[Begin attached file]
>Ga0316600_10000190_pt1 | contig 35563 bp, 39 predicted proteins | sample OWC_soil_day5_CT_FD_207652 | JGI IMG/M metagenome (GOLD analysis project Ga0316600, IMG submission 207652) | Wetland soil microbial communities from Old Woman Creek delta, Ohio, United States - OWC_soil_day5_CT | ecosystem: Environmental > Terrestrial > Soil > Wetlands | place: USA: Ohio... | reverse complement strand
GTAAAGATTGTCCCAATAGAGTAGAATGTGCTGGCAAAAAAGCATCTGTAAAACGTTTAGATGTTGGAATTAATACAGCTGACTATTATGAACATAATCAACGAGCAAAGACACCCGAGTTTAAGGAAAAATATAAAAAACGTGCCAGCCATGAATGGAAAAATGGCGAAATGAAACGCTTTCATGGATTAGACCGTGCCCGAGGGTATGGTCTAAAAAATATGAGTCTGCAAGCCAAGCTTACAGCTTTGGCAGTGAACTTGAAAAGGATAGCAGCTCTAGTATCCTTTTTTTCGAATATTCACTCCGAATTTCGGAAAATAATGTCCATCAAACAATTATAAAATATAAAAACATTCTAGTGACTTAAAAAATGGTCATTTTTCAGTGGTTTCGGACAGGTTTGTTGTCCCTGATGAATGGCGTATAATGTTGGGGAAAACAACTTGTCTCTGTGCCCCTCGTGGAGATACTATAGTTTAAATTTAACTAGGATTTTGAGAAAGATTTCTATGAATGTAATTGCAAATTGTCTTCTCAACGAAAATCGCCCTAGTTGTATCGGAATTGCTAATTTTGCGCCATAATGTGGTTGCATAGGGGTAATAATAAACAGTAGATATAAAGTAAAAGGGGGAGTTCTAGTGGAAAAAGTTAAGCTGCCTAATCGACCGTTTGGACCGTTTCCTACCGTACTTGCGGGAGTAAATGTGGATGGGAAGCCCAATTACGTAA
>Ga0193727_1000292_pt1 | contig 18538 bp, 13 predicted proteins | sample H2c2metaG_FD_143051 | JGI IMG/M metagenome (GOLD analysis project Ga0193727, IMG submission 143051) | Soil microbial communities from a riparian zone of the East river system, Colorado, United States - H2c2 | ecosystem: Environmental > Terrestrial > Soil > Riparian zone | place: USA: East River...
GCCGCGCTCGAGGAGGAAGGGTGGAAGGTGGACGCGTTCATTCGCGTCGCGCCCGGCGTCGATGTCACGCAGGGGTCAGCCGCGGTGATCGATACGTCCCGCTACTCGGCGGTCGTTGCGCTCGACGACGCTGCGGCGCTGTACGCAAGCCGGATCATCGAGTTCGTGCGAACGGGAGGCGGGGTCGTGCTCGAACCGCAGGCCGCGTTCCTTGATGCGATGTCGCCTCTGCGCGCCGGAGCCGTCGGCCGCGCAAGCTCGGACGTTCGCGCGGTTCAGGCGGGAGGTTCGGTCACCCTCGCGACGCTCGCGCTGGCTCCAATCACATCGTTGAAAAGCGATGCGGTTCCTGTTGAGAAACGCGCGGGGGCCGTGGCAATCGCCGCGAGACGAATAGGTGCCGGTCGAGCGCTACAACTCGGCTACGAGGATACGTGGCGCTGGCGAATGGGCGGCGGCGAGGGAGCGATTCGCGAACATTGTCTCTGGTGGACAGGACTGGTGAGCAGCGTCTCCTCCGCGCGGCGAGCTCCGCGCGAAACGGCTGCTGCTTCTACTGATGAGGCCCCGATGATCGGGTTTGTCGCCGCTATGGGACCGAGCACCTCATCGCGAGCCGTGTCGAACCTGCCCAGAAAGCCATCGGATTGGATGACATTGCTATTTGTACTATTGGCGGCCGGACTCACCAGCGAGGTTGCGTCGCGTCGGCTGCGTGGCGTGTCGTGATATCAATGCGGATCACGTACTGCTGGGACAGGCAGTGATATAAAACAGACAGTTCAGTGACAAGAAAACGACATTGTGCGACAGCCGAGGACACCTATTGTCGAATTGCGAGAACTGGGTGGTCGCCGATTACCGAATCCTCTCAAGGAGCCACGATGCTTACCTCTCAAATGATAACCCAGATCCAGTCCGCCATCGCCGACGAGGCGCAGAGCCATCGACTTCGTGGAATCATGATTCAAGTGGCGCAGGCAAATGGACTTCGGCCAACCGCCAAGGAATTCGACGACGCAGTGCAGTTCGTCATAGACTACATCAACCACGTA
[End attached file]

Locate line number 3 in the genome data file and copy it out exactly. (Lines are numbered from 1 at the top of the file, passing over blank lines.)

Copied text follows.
>Ga0193727_1000292_pt1 | contig 18538 bp, 13 predicted proteins | sample H2c2metaG_FD_143051 | JGI IMG/M metagenome (GOLD analysis project Ga0193727, IMG submission 143051) | Soil microbial communities from a riparian zone of the East river system, Colorado, United States - H2c2 | ecosystem: Environmental > Terrestrial > Soil > Riparian zone | place: USA: East River...